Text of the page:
Mortgage stress appears to be easing across the country save for Western Australia, where many households still struggle to service their home loans, according to recent industry figures.
The 6% decline in dwelling values over the past decade has resulted in many households falling into negative equity. This means that the amount they owe on their mortgage has outpaced the value of their homes.
Furthermore, the number of WA households who were behind on their mortgage payments increased by 3.1% between March and April, according to a report from Standard & Poor's. Mortgage arrears in the state have been rising since 2016.
"Flat wage growth had a few different consequences: one is households generally are stretched with higher overall indebtedness, but they're also struggling to meet increased costs such as energy and education," S&P Global Ratings senior director Narelle Coneybeare told WAtoday.
Five of the 10 places with the worst arrears are in Western Australia, including Cloverdale, Byford, Binduli, Clarkson, and Maddington.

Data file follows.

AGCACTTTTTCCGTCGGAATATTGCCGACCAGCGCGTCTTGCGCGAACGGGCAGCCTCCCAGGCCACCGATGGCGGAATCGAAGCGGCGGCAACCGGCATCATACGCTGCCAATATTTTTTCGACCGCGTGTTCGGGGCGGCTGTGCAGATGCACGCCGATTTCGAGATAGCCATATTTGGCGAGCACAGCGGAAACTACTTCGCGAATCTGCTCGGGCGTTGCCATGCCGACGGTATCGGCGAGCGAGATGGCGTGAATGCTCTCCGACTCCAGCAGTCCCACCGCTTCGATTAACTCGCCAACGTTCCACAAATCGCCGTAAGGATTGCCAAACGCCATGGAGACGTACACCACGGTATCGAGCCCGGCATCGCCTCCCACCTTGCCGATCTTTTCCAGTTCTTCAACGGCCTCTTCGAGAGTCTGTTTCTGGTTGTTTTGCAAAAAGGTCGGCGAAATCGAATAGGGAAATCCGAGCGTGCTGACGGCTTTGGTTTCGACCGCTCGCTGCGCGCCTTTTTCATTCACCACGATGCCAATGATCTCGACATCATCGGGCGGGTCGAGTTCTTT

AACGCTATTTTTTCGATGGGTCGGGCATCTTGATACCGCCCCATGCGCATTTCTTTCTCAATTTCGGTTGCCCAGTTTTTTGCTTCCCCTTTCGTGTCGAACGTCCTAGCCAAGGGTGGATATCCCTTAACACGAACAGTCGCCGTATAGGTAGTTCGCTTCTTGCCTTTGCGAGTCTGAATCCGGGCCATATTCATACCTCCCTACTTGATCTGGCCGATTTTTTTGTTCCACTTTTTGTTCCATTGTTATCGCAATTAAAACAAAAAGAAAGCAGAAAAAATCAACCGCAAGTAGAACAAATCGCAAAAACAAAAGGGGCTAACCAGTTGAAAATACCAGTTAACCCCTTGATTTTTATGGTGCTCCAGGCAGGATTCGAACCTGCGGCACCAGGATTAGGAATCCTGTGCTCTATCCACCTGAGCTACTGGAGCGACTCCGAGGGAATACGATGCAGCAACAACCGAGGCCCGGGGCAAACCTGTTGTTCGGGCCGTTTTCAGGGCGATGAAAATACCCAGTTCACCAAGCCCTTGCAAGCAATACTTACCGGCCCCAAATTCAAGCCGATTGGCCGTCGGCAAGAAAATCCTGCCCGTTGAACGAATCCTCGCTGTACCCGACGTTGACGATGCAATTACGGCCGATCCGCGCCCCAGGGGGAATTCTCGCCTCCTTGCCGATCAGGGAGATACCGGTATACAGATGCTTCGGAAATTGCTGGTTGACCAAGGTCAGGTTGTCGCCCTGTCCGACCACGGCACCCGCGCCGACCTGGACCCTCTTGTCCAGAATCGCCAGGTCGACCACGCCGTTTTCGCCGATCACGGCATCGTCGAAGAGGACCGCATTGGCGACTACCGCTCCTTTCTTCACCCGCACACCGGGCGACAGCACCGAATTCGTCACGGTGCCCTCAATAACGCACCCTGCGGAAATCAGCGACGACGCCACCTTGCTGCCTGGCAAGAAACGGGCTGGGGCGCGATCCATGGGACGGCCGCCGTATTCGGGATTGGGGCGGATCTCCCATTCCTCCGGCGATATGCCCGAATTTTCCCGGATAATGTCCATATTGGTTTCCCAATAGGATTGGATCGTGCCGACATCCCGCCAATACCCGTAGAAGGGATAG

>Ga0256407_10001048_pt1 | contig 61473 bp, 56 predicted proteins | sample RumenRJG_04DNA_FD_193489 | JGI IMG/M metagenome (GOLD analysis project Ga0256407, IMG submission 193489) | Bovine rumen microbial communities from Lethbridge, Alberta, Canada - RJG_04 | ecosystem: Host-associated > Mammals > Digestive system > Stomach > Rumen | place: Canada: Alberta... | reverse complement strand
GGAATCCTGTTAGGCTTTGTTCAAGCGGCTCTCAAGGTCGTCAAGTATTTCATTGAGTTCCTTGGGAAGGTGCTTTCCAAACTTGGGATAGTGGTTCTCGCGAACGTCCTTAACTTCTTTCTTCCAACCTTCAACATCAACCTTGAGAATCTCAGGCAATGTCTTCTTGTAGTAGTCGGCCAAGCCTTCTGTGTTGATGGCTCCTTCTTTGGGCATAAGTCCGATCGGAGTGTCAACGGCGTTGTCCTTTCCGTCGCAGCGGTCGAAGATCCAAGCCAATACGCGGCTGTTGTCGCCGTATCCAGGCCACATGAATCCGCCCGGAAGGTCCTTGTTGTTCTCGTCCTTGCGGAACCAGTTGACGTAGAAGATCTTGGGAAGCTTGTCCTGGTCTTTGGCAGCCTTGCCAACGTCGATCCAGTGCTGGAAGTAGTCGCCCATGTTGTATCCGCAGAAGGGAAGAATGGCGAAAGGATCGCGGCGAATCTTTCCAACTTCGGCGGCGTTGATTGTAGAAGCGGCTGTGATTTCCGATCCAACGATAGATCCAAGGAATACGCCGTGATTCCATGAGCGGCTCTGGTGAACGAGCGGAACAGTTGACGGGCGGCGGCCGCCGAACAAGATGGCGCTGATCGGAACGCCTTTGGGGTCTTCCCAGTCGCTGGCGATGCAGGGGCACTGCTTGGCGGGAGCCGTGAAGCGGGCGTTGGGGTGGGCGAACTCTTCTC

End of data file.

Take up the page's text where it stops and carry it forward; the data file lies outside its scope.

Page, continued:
The lack of wage growth has a significant impact on the ability of households to reduce their debt levels, said Bev Jowle, head of the Financial Counsellors Association of WA.
"People have less security of work; there are more people on short-term contracts or working in the gig economy, and they don't have consistent ongoing wages. There is a huge number of people without stable ongoing work, and it means they can't sign contracts or rent agreements," she said.
No reason to worry, RBA says
There is still no reason to worry about rising home-loan arrears, an official from the Reserve Bank of Australia said.
While arrears have been increasing annually over recent years and are currently at their highest level since 2010, RBA head for financial stability Jonathan Kearns said this should not pose any risks to the economy.
"With overall strong lending standards, so long as unemployment remains low, arrears rates should not rise to levels that pose a risk to the financial system or cause great harm to the household sector," he said.
However, he said the growth of income also plays a huge role in the movement of arrears.
"When nominal income is rising strongly, over time, mortgage payments take up a declining share of a borrower's income. As their mortgage ages and their income rises, borrowers are better placed to withstand a fall in their income or rise in expenses," he said.
The problem with Australia, however, is that the nominal income growth has been around half its longer-run average over the past five years.